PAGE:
"Let me just say we'll be emphasizing tackling today," Weis said, who hasn't been giddy about his defense's performance in this area. "You can read into that very clearly what that means. We'll be emphasizing it."
The emphasis comes at the right time. On Saturday afternoon, the 8-1 Irish will battle 4-4 Air Force at Falcons Stadium. Kickoff is scheduled for 4:00 p.m. EDT and CSTV will have the television coverage. Air Force comes into the contest fresh off a 43-7 pasting of Army. The Falcons are No. 3 nationally in rushing offense, totaling 266 yards per game on the ground. Running the football effectively usually translates into a time of possession advantage. Air Force is fourth in the nation in the category, controlling the ball for 33 minutes a game. This means fewer possessions for the Notre Dame offense, who is finally showing signs of consistency.
"We're averaging just over 71 plays a game," Weis said. "They're averaging just giving up 58 plays a game. It's doing the math. That's 13 less plays per game that you end up having. (Bill) Parcells used to call it shortening the game. They play to shorten the game and make you play with precision and know that every possession becomes critical. Before you know it, it's halftime. In the Navy game, we had three possessions and there were less than three minutes to go in the first half. It becomes very critical from the first possession to make things happen."
The Notre Dame defense could not get a handle on the option offense vs. Navy in the first half. The Midshipmen rolled up 211 rushing yards in the first 30 minutes and appeared to be toying with the Irish defenders. But in the second half, Notre Dame made the adjustments and asserted their will, surrendering just 60 yards on the ground in the third and fourth quarters. Weis and the players made constant reference to the speed of the option attack and adjusting to practice speed and game speed against a team who has perfected the system. The Irish will once again face an opponent on Saturday that is highly efficient with this offense.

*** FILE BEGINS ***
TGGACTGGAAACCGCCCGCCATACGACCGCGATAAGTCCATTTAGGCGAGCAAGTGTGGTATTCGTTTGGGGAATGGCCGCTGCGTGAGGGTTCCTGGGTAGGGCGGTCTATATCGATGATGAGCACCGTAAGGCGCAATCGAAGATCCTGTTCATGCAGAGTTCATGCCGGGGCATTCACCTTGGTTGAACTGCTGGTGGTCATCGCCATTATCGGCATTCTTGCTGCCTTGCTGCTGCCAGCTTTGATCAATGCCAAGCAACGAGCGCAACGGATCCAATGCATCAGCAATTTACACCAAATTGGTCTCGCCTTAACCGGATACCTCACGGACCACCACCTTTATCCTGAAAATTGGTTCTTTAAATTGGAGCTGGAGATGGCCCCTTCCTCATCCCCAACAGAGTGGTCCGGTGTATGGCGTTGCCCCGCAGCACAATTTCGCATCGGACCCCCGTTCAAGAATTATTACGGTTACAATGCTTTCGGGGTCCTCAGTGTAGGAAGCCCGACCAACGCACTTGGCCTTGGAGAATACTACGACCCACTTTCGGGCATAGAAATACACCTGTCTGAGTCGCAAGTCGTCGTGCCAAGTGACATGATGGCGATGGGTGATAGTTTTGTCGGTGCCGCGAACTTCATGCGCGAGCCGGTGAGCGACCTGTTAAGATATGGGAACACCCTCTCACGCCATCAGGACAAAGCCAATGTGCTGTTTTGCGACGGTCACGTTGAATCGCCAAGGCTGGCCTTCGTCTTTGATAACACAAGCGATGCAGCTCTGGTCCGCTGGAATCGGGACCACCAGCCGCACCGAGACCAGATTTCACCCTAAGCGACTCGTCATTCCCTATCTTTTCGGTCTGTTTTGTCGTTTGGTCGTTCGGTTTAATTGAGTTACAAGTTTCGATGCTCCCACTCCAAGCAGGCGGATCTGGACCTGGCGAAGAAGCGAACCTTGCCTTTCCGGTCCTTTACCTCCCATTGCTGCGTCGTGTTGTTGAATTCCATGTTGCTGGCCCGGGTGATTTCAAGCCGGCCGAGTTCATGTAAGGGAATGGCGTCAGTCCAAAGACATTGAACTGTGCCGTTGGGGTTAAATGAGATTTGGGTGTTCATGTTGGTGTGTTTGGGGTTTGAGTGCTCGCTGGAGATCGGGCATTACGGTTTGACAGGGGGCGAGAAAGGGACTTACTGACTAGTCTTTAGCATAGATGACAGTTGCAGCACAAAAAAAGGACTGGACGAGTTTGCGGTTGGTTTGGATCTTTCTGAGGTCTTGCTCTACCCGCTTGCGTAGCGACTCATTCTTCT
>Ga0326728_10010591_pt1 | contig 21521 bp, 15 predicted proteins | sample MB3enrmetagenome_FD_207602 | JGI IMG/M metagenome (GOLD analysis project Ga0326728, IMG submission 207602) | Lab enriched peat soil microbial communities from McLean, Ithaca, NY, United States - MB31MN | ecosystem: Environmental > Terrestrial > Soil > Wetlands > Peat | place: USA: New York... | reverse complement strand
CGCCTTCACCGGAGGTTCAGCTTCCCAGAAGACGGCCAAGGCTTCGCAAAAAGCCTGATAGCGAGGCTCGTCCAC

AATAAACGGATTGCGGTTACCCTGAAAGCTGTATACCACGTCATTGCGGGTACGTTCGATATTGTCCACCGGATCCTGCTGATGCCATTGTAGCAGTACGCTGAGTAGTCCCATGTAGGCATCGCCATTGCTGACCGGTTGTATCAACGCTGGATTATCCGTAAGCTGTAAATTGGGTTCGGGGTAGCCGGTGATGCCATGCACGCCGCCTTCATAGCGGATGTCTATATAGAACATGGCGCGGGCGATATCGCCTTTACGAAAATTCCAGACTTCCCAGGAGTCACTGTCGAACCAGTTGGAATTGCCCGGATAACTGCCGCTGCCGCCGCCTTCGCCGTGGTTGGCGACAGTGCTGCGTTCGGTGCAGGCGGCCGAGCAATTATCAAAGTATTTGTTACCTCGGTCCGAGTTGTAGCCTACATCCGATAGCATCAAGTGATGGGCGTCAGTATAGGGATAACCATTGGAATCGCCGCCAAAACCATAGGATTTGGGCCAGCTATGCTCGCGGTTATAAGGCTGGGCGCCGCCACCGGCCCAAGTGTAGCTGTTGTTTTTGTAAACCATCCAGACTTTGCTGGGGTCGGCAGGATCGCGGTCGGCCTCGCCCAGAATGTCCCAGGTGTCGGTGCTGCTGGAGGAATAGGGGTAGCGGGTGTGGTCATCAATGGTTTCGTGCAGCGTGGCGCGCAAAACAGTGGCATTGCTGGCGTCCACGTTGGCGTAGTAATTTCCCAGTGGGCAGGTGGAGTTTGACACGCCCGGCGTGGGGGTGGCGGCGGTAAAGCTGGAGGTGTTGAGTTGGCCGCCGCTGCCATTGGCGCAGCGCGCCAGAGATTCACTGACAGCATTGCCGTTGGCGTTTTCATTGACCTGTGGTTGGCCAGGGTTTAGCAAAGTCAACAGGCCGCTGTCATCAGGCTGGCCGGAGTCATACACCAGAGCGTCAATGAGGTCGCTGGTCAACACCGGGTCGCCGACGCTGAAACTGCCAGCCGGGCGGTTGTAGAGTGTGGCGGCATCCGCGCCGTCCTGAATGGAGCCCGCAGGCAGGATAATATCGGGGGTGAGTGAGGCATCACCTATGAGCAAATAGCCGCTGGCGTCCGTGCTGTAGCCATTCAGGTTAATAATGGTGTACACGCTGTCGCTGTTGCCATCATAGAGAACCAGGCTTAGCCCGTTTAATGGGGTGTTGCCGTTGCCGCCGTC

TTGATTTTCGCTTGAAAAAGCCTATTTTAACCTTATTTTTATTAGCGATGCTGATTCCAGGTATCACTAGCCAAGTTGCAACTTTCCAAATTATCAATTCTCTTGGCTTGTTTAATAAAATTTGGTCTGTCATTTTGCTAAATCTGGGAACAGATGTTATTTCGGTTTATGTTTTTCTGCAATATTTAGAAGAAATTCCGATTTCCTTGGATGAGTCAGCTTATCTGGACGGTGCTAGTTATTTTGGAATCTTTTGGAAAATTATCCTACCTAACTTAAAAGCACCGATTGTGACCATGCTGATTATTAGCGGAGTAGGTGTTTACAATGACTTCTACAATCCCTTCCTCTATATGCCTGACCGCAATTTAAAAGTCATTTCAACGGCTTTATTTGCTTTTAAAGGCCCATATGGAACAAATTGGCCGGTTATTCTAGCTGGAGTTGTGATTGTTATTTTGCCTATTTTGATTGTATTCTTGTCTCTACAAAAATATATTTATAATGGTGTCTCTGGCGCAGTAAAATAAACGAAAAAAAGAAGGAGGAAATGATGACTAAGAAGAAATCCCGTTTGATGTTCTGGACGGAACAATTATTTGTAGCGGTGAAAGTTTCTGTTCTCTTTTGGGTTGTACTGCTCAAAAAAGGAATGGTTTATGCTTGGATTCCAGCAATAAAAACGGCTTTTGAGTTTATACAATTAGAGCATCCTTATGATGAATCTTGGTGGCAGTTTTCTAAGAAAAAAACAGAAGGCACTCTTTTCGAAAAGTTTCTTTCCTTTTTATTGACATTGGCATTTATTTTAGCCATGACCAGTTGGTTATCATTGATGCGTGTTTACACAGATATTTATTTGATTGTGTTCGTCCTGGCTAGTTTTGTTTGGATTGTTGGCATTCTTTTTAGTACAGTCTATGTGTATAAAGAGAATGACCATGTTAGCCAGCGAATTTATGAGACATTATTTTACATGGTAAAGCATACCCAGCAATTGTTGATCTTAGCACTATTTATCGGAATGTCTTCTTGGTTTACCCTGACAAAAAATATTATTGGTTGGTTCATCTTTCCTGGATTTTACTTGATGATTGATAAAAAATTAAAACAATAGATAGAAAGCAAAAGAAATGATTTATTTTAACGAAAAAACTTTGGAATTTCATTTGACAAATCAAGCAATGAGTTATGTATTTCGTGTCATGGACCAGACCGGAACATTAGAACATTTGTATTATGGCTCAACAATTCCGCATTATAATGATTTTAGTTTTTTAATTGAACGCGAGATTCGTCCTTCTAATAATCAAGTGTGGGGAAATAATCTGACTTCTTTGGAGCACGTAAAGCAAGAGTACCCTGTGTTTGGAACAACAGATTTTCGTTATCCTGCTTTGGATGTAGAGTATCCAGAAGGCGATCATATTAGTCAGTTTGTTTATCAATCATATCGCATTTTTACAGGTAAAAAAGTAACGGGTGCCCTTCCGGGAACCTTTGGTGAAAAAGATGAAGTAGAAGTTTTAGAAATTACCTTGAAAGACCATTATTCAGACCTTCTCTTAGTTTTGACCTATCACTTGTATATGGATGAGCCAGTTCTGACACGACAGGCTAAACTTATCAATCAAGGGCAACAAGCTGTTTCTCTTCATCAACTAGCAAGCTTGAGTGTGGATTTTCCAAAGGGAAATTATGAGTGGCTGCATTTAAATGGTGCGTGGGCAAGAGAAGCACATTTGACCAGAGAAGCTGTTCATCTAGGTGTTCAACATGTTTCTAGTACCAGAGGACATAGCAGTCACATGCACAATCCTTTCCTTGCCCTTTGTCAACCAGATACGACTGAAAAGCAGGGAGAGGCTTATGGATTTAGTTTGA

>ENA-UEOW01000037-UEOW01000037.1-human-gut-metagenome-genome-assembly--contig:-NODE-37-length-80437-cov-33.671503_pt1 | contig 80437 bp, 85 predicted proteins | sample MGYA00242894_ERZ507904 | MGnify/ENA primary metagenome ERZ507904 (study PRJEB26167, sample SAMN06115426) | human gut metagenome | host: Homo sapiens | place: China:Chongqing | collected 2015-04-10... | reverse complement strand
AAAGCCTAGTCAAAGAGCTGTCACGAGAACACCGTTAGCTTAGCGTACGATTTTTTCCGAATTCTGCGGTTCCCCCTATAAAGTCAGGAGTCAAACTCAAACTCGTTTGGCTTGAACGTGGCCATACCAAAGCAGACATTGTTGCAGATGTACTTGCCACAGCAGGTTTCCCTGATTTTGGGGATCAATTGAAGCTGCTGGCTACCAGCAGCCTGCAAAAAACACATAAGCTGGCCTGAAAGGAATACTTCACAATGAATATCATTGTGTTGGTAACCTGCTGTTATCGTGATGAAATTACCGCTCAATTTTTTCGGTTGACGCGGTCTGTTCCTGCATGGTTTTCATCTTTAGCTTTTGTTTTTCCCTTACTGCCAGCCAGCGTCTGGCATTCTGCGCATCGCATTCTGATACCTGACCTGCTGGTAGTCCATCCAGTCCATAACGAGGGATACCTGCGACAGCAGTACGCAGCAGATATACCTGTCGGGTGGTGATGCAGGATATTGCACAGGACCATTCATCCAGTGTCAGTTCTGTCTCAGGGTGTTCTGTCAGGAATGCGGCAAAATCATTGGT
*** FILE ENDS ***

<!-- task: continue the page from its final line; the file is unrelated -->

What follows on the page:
"It's a bigger advantage than when we played Navy because you know what the speed of the game is, which I felt was a problem in the first half against Navy," Weis said. "Yeah, we tweaked a few things at halftime but we caught up to the speed of the game. Trying to defend the option without practicing it on a weekly basis is a negative situation. I hope that will have some carryover this week."
The signal caller for the Falcons is Shaun Carney. The team's co-captain is the second leading rusher for Air Force, averaging 65 yards per game. Carney has scored six touchdowns on the ground and another five throwing the football compared to just two interceptions. The junior doesn't put the ball in the air much, throwing just 70 passes in eight games. Weis admires how Carney runs the option without sustaining bone crushing knocks by oncoming defenders.
"Anytime you're put into the position of getting hit a lot, you don't see him taking big hits," Weis said about Carney. "Besides him understanding how to run the offense and showing good leadership, he's elusive, he makes the offense go, he's a runner and he's not a guy who has to get rid of the football because he can hurt you carrying the football. He makes good decisions and doesn't get crushed."
This will be a week of remembrance for one of the Notre Dame assistant coaches. Secondary coach Bill Lewis lost a son, Gregg, in a helicopter training crash back in the fall of 1998. Gregg Lewis was a 1992 graduate of the Air Force Academy and actually walked on to the football team in 1988.
Bill's other son, Geoff, got into contact with Weis and asked the Irish head coach if there was anything that could be done for his parents this weekend to remember Gregg's memory. After clearing it with Notre Dame and Air Force, Weis has arranged for the two schools to wear decals on the back of their helmets on Saturday. The decal is a replica of Gregg's unit patch, the Jolly 38th of the 66th Rescue Squadron stationed out of Nellis Air Force Base in Nevada. Weis didn't let Bill know about the details until all the arrangements had been made.
"His son came up for a game and we talked about it," Weis said. "We decided that he should tell Bill about it. So after a game, he told him what was going on and I'm sure it was fairly emotional. I wanted to make sure everything was set before hand. Bill and I have talked about this multiple times since then. There is nothing worse than losing your kids. I haven't lost a kid but one of my kids has a whole bunch of problems and there's nothing worse than that. The only thing worse than that is losing them all together and any parent in the world would feel that way."